Morningstar gives each of its 401(k) participants a personalized statement showing the account’s status and how a particular action—a higher contribution, say—would impact take-home pay and future savings. “We don’t want to kill people off with reams of data,” says development executive Skinner. “We want to do a simple gap analysis. At the very least, it gets people to question: Am I on track?”

American Express’ retirement unit found that 25 percent to 30 percent of noncontributors decided to enroll in a 401(k) after getting a personalized statement and face-to-face consultation, says Rusty Field, vice president of financial education and planning services.

Ways of Teaching

Some large companies have their own retirement education specialists and do it on their own. Most employers, however, outsource such efforts to financial services firms or independent education companies, which operate through networks of certified financial professionals. At minimum, such providers should know the nuts and bolts of finance, and “they have to know how to teach,” says William R. Pomeroy, president of the EDSA firm.

Some companies rely on their full-service 401(k) plan managers to provide education for plan participants; it’s usually part of the package from a major vendor. Other companies are willing to pay fee-based independent education providers.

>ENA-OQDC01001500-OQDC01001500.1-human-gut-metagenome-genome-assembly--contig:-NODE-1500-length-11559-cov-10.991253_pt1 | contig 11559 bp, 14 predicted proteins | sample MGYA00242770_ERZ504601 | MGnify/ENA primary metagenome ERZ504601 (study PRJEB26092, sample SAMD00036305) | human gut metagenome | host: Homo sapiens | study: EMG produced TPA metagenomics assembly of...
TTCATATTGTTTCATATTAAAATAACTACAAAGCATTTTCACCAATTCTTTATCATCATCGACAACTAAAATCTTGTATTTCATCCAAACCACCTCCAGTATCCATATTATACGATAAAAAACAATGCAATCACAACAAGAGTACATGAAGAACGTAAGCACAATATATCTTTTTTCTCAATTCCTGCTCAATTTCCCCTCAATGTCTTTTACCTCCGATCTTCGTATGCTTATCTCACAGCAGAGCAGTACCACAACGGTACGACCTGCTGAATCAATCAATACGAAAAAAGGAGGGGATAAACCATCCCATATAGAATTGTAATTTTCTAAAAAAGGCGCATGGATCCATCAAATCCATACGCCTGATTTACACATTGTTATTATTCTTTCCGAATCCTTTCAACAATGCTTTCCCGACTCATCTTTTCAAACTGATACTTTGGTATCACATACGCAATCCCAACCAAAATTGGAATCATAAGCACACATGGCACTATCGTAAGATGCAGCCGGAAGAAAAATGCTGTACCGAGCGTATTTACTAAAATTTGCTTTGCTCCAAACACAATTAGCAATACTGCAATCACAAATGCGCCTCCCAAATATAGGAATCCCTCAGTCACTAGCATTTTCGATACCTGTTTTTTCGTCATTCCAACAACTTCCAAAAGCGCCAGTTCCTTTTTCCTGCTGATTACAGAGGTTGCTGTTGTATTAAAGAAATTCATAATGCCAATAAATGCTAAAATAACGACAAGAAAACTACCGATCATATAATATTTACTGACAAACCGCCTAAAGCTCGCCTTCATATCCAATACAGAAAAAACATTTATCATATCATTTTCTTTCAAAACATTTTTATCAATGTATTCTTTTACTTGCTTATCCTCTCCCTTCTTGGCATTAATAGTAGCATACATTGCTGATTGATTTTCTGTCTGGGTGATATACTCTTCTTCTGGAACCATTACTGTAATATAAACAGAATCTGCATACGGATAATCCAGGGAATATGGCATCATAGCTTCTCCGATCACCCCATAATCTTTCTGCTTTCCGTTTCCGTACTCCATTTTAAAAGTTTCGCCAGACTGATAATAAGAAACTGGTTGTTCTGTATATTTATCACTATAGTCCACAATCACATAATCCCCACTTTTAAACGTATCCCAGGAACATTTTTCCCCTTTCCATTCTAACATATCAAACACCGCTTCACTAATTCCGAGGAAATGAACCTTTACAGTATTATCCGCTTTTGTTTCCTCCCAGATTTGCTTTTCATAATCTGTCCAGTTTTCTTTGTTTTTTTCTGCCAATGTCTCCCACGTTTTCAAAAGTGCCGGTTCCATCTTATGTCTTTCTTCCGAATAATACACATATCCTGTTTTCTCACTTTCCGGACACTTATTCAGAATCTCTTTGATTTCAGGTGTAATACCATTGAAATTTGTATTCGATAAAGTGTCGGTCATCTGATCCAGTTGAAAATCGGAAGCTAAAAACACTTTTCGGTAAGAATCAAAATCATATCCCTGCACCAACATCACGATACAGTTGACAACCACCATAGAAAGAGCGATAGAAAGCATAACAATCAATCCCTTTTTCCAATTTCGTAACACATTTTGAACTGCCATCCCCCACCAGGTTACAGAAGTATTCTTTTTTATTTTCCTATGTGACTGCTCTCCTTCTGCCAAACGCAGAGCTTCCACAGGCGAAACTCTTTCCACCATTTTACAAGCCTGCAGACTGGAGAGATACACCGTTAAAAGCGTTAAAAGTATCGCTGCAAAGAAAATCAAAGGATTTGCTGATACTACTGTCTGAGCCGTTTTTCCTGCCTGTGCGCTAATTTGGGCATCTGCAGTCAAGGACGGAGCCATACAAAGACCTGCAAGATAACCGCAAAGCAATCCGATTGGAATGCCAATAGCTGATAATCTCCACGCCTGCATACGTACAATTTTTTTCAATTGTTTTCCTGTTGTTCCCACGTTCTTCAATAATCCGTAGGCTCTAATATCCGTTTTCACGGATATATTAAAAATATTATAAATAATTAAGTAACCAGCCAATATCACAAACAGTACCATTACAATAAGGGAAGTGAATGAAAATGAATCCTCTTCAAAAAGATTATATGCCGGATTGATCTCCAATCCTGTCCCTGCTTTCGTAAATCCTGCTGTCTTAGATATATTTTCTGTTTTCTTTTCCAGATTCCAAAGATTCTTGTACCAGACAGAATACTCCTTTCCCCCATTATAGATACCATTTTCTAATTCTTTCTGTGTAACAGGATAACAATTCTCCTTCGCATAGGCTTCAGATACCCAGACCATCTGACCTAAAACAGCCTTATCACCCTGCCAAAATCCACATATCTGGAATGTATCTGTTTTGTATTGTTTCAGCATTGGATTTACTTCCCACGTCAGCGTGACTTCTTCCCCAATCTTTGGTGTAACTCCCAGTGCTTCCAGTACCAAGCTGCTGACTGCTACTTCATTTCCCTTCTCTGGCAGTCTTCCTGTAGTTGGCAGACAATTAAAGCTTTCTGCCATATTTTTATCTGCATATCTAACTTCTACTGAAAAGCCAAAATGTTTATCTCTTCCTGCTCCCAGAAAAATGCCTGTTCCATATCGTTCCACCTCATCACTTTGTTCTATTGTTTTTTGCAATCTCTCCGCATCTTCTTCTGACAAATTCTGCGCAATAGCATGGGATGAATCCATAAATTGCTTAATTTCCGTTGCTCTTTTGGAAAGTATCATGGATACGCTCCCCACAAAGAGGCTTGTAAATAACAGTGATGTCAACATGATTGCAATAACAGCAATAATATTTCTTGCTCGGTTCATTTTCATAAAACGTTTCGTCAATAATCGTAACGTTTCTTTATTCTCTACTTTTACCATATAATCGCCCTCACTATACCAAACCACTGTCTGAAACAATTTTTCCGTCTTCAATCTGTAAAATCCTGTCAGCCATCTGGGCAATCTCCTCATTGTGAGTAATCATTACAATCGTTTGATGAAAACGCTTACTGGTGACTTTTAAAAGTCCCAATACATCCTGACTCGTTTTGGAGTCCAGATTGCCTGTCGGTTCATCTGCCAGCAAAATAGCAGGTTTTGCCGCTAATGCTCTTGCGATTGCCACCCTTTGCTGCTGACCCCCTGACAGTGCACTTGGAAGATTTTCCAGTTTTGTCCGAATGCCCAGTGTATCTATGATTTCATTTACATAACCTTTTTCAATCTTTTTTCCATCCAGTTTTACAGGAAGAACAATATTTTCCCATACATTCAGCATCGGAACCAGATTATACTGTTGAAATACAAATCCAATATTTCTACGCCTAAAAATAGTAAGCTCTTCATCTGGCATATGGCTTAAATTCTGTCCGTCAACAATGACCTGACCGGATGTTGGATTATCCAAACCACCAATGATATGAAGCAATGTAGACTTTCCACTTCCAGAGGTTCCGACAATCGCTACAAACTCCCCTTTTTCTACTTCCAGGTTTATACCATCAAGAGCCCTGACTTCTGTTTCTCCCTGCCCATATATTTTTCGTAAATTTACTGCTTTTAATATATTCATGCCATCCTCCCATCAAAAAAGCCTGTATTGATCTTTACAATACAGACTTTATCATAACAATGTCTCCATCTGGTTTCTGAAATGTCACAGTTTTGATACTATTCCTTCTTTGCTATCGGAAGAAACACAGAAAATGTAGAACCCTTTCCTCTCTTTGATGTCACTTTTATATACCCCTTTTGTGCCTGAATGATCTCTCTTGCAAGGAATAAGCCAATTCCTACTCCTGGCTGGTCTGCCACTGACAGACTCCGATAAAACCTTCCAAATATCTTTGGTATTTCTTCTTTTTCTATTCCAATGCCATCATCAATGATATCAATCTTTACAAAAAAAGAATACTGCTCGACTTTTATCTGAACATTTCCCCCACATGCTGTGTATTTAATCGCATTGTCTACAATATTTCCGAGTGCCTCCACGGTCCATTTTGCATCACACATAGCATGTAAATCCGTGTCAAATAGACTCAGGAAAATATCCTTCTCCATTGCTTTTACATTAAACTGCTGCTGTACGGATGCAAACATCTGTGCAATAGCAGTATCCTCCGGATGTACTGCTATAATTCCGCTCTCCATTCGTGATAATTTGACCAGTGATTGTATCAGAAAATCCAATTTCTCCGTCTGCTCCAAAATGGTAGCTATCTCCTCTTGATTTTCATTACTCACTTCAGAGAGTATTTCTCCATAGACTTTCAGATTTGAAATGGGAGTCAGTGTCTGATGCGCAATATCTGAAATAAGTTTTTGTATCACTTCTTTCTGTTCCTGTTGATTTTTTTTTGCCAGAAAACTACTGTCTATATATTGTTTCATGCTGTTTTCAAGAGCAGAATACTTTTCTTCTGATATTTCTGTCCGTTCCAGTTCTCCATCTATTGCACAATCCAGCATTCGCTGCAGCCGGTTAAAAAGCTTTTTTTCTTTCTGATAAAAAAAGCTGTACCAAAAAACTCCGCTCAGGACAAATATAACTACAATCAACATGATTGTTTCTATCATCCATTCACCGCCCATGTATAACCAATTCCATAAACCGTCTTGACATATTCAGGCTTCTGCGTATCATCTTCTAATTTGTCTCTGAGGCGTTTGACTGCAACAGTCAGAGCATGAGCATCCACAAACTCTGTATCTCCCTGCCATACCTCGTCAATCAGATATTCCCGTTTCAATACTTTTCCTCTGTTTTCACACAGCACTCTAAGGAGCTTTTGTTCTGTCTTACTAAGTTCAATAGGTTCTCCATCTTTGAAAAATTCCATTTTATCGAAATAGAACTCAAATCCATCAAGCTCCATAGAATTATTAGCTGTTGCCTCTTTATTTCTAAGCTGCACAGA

Independent firms claim they offer the advantage of not being beholden to any investment firms or products. They contend that 401(k) fund managers and administrators that offer educational services may use such services to generate pros.pects for their firms or to pressure participants into choosing high-fee funds that are not in their best interest.

But full-service firms say their education programs pose no conflicts of interest. “There’s no selling and no products discussed in general financial education,” says American Express executive Field.

The Education-Advice Debate

Companies typically feel they must walk a fine line—providing the employee investment education as their fiduciary responsibilities require, but not letting the content turn into advice on choosing specific funds or other investment products. Currently, only independent advisers are allowed to provide investment advice to employees, under Department of Labor regulations.

Congress again this year is considering legislation that would allow 401(k) service providers to give such advice on their own fund offerings. The Pension Security Act, H.R. 1000, sponsored by Rep. John Boehner, R-Ohio, has cleared the House Education and the Workforce Committee.

According to a committee summary of the bill, it would, among other things, give employees “access to a qualified investment adviser who can inform them of the need to diversify and help them choose appropriate investments. Fiduciary and disclosure safeguards will ensure that advice provided to employees is solely in their best interest.”